This capacity for metaphors is evident in the first poems she published in the press in 1972. The CCCB exhibition shows pictures of a young woman with long legs standing between her parents. In another image, we see her father, a soldier in the Regiment Number Two of the 10th SS Panzer Division Frundsberg of the Reich.
“My preferences for writing prose or poetry are intuitive,” she says. “When I was heading out for the Securitate interrogations, I used to recite poetry, it gave me strength… The fear of death does not eliminate our feelings; fear does not make you lose your fantasy, instead you go a little crazier, your eyes become bigger… I have experienced it; poetry is more pragmatic for survival; it makes you feel calmer; thus the limitless love of poetry during dictatorships.”
The exhibition reviews Müller’s heroic actions under one of the most ferocious dictatorships of all, that of Nicolae Ceaucescu. Those were her years of action in groups such as Banat. That quickly caught the attention of the Romanian apparatchiks. In a letter from 1985 included in the show, authorities sound the alarm about a young woman who writes in “a discriminatory, morally and religiously indecent manner.” She was described as “an author of lies.”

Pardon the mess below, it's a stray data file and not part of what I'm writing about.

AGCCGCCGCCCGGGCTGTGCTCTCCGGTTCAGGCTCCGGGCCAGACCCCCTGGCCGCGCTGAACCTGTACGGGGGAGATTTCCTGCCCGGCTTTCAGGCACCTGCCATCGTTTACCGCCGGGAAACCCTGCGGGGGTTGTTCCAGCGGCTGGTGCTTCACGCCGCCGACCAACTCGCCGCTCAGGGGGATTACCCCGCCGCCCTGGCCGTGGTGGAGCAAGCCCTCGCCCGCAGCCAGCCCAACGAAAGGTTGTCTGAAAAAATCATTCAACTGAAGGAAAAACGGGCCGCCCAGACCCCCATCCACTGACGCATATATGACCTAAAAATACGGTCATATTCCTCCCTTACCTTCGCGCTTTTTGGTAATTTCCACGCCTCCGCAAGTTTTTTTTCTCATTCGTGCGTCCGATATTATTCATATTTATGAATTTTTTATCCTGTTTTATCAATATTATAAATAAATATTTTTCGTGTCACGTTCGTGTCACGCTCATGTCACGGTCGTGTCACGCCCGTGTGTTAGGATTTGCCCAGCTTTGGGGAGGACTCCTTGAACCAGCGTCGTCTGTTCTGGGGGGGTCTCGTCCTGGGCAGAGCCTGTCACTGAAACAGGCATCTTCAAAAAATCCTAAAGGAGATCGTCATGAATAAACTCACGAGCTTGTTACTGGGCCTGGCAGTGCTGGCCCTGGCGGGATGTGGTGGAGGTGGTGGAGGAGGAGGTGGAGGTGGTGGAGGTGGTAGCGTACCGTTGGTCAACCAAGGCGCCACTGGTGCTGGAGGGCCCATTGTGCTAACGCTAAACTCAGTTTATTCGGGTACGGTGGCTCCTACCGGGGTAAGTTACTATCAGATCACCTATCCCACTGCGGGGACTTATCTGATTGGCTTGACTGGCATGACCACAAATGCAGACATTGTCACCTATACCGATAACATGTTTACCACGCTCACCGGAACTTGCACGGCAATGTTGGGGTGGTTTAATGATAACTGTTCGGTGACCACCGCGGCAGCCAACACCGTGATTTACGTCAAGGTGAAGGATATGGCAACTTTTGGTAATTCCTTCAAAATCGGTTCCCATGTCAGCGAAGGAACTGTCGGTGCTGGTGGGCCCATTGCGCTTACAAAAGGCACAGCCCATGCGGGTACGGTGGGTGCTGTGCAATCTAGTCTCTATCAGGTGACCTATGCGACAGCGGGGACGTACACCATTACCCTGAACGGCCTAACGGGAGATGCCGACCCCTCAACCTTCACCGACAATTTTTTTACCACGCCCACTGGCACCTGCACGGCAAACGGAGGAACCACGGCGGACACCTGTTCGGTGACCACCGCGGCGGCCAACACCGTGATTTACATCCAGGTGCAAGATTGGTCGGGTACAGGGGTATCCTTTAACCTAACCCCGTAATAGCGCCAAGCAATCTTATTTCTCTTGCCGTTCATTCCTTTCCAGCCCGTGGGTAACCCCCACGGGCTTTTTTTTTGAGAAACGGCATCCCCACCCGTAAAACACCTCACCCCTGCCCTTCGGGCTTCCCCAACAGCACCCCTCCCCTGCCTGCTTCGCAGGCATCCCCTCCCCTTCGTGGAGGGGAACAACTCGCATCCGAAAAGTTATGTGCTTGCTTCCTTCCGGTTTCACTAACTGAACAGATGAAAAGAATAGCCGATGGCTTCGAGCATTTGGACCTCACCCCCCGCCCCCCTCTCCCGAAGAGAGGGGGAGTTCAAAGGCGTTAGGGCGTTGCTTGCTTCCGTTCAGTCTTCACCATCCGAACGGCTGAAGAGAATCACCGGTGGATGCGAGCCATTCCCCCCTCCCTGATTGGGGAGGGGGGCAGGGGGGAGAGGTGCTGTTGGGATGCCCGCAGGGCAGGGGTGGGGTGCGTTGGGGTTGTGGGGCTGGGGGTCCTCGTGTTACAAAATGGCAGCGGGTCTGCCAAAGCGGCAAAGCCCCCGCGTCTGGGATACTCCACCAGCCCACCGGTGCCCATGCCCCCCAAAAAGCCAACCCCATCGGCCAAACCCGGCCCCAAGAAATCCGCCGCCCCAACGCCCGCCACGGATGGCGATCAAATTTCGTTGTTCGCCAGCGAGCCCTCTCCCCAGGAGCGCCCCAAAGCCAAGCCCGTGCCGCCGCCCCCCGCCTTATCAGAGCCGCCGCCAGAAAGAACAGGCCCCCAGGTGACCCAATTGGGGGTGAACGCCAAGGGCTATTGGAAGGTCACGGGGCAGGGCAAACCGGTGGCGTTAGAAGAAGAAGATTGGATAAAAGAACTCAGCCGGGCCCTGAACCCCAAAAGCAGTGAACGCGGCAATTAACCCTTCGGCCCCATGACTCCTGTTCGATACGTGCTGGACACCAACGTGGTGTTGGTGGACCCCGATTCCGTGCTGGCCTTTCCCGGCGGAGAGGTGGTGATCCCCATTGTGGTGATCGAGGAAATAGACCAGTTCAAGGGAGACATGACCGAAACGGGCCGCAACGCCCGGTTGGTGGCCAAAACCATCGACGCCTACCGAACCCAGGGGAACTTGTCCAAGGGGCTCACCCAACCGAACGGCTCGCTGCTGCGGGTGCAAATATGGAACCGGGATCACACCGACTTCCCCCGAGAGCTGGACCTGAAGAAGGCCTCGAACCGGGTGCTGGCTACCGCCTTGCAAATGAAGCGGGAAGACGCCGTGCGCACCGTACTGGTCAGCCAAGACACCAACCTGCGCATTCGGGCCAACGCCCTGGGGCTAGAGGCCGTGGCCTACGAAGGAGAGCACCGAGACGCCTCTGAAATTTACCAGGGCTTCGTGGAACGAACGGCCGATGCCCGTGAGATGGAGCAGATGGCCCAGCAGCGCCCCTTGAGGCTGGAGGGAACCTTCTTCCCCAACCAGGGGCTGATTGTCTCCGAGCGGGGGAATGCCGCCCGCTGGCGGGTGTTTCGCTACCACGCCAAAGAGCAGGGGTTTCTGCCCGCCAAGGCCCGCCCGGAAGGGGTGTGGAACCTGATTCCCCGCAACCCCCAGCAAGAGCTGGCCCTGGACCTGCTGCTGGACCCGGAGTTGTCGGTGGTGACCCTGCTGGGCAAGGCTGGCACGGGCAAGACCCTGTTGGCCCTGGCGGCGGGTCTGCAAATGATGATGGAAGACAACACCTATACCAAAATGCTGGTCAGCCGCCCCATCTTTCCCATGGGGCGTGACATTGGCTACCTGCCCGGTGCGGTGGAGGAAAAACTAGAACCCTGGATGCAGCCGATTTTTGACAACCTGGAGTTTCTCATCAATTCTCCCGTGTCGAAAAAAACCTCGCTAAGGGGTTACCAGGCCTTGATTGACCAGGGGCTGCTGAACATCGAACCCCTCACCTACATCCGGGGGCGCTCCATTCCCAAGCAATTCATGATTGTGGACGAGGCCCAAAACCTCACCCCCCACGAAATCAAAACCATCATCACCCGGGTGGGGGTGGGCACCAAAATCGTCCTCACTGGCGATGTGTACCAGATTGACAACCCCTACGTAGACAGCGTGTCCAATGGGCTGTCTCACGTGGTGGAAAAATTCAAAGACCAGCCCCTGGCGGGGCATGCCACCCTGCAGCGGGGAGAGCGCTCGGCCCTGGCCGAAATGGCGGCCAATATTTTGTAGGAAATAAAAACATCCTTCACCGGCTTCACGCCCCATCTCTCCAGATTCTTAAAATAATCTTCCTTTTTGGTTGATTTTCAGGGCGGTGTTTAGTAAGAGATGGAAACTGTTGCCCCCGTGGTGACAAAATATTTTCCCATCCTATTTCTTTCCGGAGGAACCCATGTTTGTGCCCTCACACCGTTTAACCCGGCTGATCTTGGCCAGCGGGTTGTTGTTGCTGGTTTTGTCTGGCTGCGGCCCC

Following The Passport (1986), the constant interrogations, the harassment of her friends, the spying and the censorship of her texts left her on the brink of the abyss. In March 1987, she desperately sought a permit to leave the country that cost the German government 8,000 marks, and as many again had to be paid by her family to bribe the necessary officials. She crossed the border carrying a box with her belongings that could not have weighed more than 70 kilograms. Her other things had to be auctioned off for a song at official appraisal values, explains the exhibition, which highlights pictures of Müller with the man who was then her husband.
Three volumes with 914 pages of content are the official memory of Herta Müller in Romania: that is the material contained in the “Cristina file” kept by the Securitate. “A few former members joked when they gave me the Nobel prize three years ago that they deserved half of it for contributing to create the obsessions of my literary world... No, I will not go back to Romania, to them I am not Romanian, but someone from a minority; besides, it is not a consolidated democracy and corruption is rampant; I also do not see the need to live where you were born.”
These days, out of the 1,500 residents of Nitchidorf, where Müller was born in 1953, there are barely 20 Germans left. In her last novel, Everything I Possess I Carry With Me, the main character confesses upon returning from the Russian camp: “In my treasures it says I AM NOT GETTING OUT OF HERE.” Müller does not seem to be able to get away from that triangle formed by the role played by her father, the repression suffered by her mother and her own persecution. This is bad for her, and good for literature.
Herta Müller. El círculo vicioso de las palabras. Until July 1 at CCCB, Barcelona. www.cccb.org/es